When it comes to job interviews, the usual thinking goes, the more enthusiasm, the better. After all, what company would want to hire someone who couldn’t even pretend to be excited about something for a few hours? Believe it or not, however, it’s possible to go too far in the other direction. Behold, the overly enthusiastic job candidate.
(Photo Credit: David Goehring/Flickr)
Louise Hung at XOJane recounts a recent interview in which a tech glitch threw her off her game. In response, she feels she lost her grip on her self-control, the thing that keeps too-loud laughter at bay when high-energy people are forced to interact with complete strangers. She wound up speaking too quickly, and “bulldozing” the interviewer with her accomplishments.
“I had defaulted to my dreaded ‘exhausting’ mode,” Hung writes. “As the interview came to an end, the boss remarked TWICE about my impressive ‘energy and enthusiasm’ and explained to me how the remaining hiring process would continue should I move forward. Then he commented again on my remarkable ‘energy.’ Ugh.”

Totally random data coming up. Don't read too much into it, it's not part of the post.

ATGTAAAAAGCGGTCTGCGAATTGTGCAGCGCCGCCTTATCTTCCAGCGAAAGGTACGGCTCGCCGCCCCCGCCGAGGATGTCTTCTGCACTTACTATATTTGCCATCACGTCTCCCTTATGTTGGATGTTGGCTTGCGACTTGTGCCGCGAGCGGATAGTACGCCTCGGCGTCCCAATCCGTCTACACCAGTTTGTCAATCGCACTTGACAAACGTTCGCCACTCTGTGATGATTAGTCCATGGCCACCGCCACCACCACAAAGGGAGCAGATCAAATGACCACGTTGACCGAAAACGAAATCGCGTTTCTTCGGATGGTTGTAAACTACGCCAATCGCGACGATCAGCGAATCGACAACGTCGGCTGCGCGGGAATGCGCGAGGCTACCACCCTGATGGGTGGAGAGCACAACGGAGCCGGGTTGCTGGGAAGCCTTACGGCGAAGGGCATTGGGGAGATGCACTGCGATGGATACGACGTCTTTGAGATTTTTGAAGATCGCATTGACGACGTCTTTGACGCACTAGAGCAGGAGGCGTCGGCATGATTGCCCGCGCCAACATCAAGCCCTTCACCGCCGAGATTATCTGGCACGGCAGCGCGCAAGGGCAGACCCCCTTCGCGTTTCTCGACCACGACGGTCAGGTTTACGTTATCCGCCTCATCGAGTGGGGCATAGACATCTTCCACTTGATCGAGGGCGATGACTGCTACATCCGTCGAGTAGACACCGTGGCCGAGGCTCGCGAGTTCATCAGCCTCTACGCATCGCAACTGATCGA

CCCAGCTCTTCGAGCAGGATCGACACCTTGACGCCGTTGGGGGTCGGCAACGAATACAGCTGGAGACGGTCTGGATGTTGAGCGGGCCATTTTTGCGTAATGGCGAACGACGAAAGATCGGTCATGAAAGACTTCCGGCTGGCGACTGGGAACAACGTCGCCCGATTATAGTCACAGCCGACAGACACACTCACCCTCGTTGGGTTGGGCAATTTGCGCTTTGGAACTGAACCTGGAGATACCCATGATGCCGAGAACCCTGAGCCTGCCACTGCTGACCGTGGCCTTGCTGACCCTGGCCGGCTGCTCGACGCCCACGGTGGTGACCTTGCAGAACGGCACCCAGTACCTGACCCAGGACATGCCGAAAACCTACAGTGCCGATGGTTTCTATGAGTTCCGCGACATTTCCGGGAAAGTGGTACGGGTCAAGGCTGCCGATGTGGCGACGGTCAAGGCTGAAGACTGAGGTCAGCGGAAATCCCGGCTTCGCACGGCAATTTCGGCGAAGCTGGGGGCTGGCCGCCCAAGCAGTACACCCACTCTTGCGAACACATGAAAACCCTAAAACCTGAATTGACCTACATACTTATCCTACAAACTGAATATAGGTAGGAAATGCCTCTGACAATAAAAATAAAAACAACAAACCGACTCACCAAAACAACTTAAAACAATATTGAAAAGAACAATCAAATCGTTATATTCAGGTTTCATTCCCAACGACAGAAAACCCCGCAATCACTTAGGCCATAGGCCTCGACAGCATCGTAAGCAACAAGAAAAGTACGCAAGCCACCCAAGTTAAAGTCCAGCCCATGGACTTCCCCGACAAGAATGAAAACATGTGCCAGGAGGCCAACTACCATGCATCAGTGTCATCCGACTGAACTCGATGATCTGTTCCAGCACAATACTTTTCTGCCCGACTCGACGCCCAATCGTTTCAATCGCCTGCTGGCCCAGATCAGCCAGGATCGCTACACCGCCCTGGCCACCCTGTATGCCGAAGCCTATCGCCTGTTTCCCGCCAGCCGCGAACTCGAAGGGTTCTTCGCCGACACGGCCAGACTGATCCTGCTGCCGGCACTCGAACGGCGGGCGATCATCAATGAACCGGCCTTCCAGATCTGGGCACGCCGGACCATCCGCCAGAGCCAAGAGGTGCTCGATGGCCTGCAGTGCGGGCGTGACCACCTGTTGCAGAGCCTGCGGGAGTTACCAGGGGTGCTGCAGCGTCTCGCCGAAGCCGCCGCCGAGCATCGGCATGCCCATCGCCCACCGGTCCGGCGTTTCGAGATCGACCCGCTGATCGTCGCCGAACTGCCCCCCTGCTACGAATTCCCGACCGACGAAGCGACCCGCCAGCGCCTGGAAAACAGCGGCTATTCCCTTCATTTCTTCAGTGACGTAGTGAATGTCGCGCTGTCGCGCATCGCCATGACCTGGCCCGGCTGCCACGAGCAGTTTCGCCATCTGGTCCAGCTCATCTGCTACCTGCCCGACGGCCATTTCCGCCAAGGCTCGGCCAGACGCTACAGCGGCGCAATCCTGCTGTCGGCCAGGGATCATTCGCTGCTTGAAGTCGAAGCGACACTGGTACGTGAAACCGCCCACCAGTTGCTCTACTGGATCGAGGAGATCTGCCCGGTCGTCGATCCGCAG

Hung’s impression that she wouldn’t receive an offer was correct, despite the fact that nothing the interview said seemed negative. Her self-critique is useful here, for those of us who occasionally overwhelm our listeners with our passion for our projects. In job interviews especially, remember to:
1. Take a deep breath.
Sometimes, Skype connections fail or you and the interviewer miss each other or you spill coffee down the front of your blazer and have the urge to yell, “IT’S A RORSCHACH BLOT! WHAT DO YOU SEE?” to cover your embarrassment. (Don’t do that.)
When you start to panic, take a deep breath. It’ll calm you down, but better yet, it’ll buy you a moment to compose yourself.
2. Speak slowly, and at a moderate volume.
Speak too quickly or too loudly, and you’ll wear out your interviewer just from listening to you. Hiring managers hire people they want to work with. If your energy comes across as exhausting, rather than inspiring, they might take a pass on giving you an offer.
3. Give yourself a break.
We’re often our own worst critics. If you do overdo it, and miss out on the opportunity, try to look at it this way: you might just be a bad fit for that company. In this age of disengaged workers, another employer might see your enthusiasm as a decided benefit.
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